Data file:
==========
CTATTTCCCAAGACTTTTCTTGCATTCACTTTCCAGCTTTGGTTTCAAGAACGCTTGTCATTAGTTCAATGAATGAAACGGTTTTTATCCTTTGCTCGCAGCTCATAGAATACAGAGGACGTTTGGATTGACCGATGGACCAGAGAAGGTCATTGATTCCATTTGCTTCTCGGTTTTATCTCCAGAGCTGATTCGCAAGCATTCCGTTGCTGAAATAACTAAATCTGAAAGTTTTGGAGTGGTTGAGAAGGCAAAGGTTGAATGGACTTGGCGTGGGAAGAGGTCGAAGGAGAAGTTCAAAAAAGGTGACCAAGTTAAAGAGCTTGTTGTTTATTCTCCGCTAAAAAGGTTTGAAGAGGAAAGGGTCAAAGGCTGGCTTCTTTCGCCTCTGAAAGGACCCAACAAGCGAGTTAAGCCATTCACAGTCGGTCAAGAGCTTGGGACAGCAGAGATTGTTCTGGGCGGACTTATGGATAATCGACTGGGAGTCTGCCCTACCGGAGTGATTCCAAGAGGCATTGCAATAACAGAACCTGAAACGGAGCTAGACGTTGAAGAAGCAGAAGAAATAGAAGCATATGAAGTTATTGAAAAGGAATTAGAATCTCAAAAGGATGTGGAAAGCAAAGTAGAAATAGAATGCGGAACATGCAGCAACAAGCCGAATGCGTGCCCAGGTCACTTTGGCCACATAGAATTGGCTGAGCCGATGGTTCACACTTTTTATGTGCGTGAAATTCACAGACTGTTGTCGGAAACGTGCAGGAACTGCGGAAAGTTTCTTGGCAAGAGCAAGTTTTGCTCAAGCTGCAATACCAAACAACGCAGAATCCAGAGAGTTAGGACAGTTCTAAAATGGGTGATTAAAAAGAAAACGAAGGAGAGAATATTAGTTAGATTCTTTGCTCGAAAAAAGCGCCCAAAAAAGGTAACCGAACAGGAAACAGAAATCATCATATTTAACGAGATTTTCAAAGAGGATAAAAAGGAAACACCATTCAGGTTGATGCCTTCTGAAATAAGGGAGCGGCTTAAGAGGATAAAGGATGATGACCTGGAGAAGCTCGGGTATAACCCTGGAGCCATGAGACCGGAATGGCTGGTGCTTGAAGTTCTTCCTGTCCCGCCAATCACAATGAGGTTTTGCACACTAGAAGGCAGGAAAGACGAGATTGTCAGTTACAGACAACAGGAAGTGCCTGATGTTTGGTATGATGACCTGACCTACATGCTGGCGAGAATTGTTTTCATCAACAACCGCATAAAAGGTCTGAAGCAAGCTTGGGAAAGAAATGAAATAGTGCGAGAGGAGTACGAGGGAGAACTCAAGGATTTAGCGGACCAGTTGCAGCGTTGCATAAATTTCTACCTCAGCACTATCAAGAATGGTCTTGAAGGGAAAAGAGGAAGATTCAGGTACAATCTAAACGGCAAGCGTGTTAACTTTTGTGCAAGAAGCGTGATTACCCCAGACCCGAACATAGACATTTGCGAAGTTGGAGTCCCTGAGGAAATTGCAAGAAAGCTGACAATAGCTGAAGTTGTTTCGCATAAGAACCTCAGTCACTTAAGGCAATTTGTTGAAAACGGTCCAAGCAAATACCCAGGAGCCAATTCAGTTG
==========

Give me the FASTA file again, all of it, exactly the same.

CTATTTCCCAAGACTTTTCTTGCATTCACTTTCCAGCTTTGGTTTCAAGAACGCTTGTCATTAGTTCAATGAATGAAACGGTTTTTATCCTTTGCTCGCAGCTCATAGAATACAGAGGACGTTTGGATTGACCGATGGACCAGAGAAGGTCATTGATTCCATTTGCTTCTCGGTTTTATCTCCAGAGCTGATTCGCAAGCATTCCGTTGCTGAAATAACTAAATCTGAAAGTTTTGGAGTGGTTGAGAAGGCAAAGGTTGAATGGACTTGGCGTGGGAAGAGGTCGAAGGAGAAGTTCAAAAAAGGTGACCAAGTTAAAGAGCTTGTTGTTTATTCTCCGCTAAAAAGGTTTGAAGAGGAAAGGGTCAAAGGCTGGCTTCTTTCGCCTCTGAAAGGACCCAACAAGCGAGTTAAGCCATTCACAGTCGGTCAAGAGCTTGGGACAGCAGAGATTGTTCTGGGCGGACTTATGGATAATCGACTGGGAGTCTGCCCTACCGGAGTGATTCCAAGAGGCATTGCAATAACAGAACCTGAAACGGAGCTAGACGTTGAAGAAGCAGAAGAAATAGAAGCATATGAAGTTATTGAAAAGGAATTAGAATCTCAAAAGGATGTGGAAAGCAAAGTAGAAATAGAATGCGGAACATGCAGCAACAAGCCGAATGCGTGCCCAGGTCACTTTGGCCACATAGAATTGGCTGAGCCGATGGTTCACACTTTTTATGTGCGTGAAATTCACAGACTGTTGTCGGAAACGTGCAGGAACTGCGGAAAGTTTCTTGGCAAGAGCAAGTTTTGCTCAAGCTGCAATACCAAACAACGCAGAATCCAGAGAGTTAGGACAGTTCTAAAATGGGTGATTAAAAAGAAAACGAAGGAGAGAATATTAGTTAGATTCTTTGCTCGAAAAAAGCGCCCAAAAAAGGTAACCGAACAGGAAACAGAAATCATCATATTTAACGAGATTTTCAAAGAGGATAAAAAGGAAACACCATTCAGGTTGATGCCTTCTGAAATAAGGGAGCGGCTTAAGAGGATAAAGGATGATGACCTGGAGAAGCTCGGGTATAACCCTGGAGCCATGAGACCGGAATGGCTGGTGCTTGAAGTTCTTCCTGTCCCGCCAATCACAATGAGGTTTTGCACACTAGAAGGCAGGAAAGACGAGATTGTCAGTTACAGACAACAGGAAGTGCCTGATGTTTGGTATGATGACCTGACCTACATGCTGGCGAGAATTGTTTTCATCAACAACCGCATAAAAGGTCTGAAGCAAGCTTGGGAAAGAAATGAAATAGTGCGAGAGGAGTACGAGGGAGAACTCAAGGATTTAGCGGACCAGTTGCAGCGTTGCATAAATTTCTACCTCAGCACTATCAAGAATGGTCTTGAAGGGAAAAGAGGAAGATTCAGGTACAATCTAAACGGCAAGCGTGTTAACTTTTGTGCAAGAAGCGTGATTACCCCAGACCCGAACATAGACATTTGCGAAGTTGGAGTCCCTGAGGAAATTGCAAGAAAGCTGACAATAGCTGAAGTTGTTTCGCATAAGAACCTCAGTCACTTAAGGCAATTTGTTGAAAACGGTCCAAGCAAATACCCAGGAGCCAATTCAGTTG